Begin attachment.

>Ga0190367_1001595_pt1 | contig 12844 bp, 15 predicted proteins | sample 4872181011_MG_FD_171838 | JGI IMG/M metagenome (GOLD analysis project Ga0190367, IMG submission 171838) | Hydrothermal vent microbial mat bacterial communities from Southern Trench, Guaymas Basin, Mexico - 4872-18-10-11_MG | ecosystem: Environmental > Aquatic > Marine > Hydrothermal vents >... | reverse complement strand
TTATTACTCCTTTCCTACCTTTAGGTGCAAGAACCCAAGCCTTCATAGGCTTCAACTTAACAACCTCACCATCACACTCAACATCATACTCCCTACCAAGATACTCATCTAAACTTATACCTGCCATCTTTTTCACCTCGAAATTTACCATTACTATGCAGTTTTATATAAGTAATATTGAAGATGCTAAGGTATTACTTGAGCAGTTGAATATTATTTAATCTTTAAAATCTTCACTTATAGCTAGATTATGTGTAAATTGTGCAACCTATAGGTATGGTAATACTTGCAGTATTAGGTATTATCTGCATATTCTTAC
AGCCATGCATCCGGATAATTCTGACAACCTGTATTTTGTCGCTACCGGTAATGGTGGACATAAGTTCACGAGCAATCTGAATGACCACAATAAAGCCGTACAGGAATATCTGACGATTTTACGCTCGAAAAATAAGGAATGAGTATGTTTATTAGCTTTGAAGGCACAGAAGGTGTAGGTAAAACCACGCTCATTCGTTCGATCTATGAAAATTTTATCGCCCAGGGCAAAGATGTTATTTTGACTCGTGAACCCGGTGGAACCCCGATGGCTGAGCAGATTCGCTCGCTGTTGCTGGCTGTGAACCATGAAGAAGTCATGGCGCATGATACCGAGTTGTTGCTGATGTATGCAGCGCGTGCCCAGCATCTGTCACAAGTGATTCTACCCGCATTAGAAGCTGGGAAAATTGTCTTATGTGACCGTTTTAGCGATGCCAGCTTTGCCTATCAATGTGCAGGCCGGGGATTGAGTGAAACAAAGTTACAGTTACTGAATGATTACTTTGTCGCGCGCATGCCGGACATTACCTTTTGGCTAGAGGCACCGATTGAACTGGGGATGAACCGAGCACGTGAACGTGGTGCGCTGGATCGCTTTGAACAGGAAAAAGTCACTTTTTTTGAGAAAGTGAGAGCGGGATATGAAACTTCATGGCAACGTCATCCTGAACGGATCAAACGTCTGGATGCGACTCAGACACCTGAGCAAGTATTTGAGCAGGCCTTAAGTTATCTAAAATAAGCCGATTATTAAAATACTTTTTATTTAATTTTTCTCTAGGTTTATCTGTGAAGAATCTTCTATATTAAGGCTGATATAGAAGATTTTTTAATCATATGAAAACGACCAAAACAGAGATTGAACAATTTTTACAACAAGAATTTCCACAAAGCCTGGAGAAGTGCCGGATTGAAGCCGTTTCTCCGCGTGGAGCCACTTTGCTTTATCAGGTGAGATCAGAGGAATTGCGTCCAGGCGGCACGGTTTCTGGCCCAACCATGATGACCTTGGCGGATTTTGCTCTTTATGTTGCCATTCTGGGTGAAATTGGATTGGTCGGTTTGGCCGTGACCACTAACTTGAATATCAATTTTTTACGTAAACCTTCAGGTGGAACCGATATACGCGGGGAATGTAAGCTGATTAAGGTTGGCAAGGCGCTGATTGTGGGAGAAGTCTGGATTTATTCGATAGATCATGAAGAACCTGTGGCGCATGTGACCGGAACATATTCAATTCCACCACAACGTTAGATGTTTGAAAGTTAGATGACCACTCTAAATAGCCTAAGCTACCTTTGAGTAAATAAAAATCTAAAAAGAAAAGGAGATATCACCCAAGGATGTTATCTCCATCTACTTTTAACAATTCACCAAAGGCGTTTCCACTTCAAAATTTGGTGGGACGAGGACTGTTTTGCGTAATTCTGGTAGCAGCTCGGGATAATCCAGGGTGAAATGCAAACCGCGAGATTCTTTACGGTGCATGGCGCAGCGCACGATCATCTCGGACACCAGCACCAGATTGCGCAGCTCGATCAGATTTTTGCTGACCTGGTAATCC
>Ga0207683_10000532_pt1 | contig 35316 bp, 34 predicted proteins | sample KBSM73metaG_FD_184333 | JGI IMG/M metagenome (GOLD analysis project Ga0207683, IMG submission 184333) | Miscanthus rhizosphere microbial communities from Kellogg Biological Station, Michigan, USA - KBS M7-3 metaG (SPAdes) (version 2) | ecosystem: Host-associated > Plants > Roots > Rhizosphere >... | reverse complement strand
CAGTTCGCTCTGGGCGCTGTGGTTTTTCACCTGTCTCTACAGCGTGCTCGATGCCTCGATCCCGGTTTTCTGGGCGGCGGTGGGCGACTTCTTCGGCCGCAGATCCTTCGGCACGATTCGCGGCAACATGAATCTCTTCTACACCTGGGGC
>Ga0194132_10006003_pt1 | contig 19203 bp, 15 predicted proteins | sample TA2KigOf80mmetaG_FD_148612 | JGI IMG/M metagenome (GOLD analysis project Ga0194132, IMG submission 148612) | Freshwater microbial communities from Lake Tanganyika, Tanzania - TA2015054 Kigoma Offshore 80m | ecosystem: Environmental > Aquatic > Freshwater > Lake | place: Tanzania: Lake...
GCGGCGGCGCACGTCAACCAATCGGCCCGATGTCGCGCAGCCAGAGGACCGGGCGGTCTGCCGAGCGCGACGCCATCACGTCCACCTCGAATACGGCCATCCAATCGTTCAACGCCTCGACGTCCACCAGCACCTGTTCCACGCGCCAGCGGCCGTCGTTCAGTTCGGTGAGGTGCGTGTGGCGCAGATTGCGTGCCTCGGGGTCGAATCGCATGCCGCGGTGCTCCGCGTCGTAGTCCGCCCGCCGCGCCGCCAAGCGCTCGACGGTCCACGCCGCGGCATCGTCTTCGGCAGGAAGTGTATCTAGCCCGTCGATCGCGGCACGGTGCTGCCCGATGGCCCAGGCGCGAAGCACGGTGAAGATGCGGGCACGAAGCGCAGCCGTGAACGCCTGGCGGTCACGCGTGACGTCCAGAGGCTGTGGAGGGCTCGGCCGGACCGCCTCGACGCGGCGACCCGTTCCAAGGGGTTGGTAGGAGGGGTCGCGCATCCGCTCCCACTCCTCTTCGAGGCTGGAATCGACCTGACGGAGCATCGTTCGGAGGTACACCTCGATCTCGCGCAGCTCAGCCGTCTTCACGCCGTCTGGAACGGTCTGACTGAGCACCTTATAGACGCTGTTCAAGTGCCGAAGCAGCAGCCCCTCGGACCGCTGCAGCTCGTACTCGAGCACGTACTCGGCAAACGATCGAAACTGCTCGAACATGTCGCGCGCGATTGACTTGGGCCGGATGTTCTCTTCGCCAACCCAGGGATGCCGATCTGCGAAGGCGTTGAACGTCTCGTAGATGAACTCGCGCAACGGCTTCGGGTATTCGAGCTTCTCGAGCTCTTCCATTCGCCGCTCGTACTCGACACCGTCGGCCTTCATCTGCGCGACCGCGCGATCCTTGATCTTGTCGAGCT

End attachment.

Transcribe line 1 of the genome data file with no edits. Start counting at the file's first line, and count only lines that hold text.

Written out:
>Ga0190367_1001595_pt1 | contig 12844 bp, 15 predicted proteins | sample 4872181011_MG_FD_171838 | JGI IMG/M metagenome (GOLD analysis project Ga0190367, IMG submission 171838) | Hydrothermal vent microbial mat bacterial communities from Southern Trench, Guaymas Basin, Mexico - 4872-18-10-11_MG | ecosystem: Environmental > Aquatic > Marine > Hydrothermal vents >... | reverse complement strand